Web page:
28 June 2016

I Still Hate Neil Irwin, part the fifth

As time goes by, Irwin gets ever closer to the obvious truth: income and wealth concentration aided and abetted by the tech asymptote is the cause of diminished economic growth. Today, he has another go at it.
Remember back in December when the Federal Reserve raised interest rates? That day, 10-year Treasury bonds were yielding 2.3 percent. Those bonds had fallen to 1.74 percent by Thursday (the Fed controls short-term interest rates directly, but longer-term rates are set in the open market).

It's so rare for a business/economics reporter to tell that kernel of essential truth: the Fed doesn't set the market rate of interest, Mr. Market does. The Fed only, directly (well, sorta), controls the Fed Funds Rate:
But the Fed really doesn't have that kind of control over interest rates. It can't simply make interest rates whatever it wants them to be.

The Fed certainly has limited influence over short-term interest rates, but to say it has some kind of ironclad control over rates is surely incorrect.

There's a whole spectrum of interest rates, even in the short-term market, and the Fed has the most influence over the one that it targets: the federal funds rate.
[and this from the Heritage Foundation, would you believe?]

So, no, the Fed doesn't even get to set the Fed Funds rate by fiat. Don't you just love a central bank that can't act like a national bank? Here's a neat bit of history. The USofA (well, the Redneck parts of it) remains stuck in the 18th century. The punchline: the Rednecks killed it.

So, back to Irwin. What he, and he's hardly alone, fails to do is follow the money. Why is it that all that idle moolah is chasing Treasuries rather than making new plant and equipment? Why is a lot of that idle moolah being used to buy back corporate shares? And so on. The answer boils down to two:
1 - there just isn't much new under the Sun. case in point: AstraZeneca wants orphan drug status for Crestor.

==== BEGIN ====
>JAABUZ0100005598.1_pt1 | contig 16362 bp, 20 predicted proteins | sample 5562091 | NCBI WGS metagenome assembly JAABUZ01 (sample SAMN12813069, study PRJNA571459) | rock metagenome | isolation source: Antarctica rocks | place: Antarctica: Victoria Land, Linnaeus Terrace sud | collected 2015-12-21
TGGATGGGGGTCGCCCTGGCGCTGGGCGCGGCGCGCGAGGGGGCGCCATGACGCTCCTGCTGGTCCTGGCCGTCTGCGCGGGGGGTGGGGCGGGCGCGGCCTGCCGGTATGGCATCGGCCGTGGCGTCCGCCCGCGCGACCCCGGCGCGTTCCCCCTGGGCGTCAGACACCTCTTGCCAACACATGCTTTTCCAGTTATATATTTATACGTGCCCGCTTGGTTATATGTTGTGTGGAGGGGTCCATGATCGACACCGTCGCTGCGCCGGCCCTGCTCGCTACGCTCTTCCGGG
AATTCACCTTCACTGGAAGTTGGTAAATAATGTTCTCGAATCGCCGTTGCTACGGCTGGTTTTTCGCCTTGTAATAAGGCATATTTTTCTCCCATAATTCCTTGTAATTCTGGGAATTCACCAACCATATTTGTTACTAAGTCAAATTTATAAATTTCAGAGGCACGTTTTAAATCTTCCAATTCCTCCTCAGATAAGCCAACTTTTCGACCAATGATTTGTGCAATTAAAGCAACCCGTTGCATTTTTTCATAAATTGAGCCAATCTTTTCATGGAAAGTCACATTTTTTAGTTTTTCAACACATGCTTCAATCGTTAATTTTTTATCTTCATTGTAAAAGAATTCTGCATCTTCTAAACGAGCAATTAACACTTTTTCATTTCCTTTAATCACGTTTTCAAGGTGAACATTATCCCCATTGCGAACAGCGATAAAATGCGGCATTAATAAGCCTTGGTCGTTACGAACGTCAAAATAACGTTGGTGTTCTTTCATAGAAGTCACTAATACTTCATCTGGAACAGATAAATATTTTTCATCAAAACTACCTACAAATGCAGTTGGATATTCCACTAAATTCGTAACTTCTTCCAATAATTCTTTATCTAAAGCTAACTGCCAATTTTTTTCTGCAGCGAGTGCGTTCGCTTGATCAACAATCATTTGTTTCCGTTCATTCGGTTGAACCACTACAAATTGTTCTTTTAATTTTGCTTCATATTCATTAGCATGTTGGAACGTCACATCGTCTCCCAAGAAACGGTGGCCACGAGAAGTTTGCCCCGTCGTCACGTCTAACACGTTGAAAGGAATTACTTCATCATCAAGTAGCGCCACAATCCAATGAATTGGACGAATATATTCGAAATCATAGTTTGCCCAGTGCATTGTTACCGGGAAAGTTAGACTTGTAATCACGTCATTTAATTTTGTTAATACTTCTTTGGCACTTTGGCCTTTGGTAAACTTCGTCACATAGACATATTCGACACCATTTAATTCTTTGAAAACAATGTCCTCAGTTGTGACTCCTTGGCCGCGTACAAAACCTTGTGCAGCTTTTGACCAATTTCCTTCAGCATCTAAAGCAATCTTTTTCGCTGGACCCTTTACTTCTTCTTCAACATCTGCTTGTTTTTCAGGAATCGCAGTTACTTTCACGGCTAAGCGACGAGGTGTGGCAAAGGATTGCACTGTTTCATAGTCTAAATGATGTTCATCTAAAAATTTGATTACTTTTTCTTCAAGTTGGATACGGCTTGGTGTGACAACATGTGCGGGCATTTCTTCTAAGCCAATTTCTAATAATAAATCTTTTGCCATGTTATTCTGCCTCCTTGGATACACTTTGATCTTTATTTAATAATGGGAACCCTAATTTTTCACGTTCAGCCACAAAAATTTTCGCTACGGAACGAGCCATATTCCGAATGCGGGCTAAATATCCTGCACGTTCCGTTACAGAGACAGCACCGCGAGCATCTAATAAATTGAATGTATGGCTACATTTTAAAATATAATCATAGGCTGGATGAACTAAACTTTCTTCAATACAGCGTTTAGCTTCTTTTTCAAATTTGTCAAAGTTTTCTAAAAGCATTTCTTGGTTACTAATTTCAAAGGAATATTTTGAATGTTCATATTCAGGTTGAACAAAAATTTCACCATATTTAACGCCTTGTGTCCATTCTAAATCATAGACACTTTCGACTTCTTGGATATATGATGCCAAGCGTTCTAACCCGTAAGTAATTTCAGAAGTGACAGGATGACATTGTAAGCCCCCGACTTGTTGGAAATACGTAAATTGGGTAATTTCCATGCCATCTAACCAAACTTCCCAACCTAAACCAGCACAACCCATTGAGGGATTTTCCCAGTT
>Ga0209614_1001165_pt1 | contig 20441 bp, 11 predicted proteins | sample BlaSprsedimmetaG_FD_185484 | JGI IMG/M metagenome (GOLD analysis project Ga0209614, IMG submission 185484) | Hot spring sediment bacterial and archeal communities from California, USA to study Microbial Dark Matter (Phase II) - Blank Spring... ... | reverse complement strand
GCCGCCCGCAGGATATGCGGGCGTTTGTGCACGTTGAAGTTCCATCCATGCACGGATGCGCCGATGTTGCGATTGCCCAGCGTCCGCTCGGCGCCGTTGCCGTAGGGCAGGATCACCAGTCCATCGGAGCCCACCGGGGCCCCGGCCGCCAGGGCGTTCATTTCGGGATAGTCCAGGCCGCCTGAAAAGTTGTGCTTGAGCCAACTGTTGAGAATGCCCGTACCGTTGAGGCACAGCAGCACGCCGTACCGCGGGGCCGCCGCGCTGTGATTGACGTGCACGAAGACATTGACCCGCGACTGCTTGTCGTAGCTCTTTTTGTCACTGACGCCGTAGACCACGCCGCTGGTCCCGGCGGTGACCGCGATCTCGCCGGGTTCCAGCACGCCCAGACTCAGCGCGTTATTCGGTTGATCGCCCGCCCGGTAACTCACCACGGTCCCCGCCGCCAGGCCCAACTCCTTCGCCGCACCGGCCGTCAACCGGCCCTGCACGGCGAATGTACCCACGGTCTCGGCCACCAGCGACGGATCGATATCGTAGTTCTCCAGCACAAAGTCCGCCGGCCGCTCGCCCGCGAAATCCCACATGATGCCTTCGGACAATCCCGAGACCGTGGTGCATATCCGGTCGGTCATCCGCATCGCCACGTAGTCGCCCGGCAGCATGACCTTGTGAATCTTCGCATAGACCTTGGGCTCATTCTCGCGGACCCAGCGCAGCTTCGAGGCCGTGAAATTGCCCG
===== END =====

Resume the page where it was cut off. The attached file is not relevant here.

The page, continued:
2 - the CxO class can't find anything new under the Sun.

The result is simple: it's a zero-sum society. The financial sector runs interminable adverts on the TeeVee telling us that we have to save more. But without growth to drive interest return, all we get is deferred consumption. Which is to say, reduced consumption in the present. Which leads to recession and depression as demand flickers out like a dying candle in the wind.

The Right Wingnut cabal remains stuck in the agrarian mindset, that economic growth must be driven by population growth. Much of the rhetoric in support of mass migrations, mostly to developed capitalist countries seeking cheap (but local) labour, is that migrants have always been good for the economy. And, yes, through the end of the 19th century in the USofA, that was mostly true. But 19th century USofA was a vast land of untapped (by white folks, anyway) resources. It's not often mentioned in such propaganda that the USofA population has doubled since 1950. For those still wondering where the middle class went, it didn't go anywhere. What's happened is that the resources of the planet can sustain only so many middle class folks. Double the population, while keeping the number of middle class static, and you see a vanishing middle class. It's all about resources. We had two World Wars in the 20th century over who gets to control such vital resources. We're likely to have more as the per capita level of such resources drops. Have a nice day.

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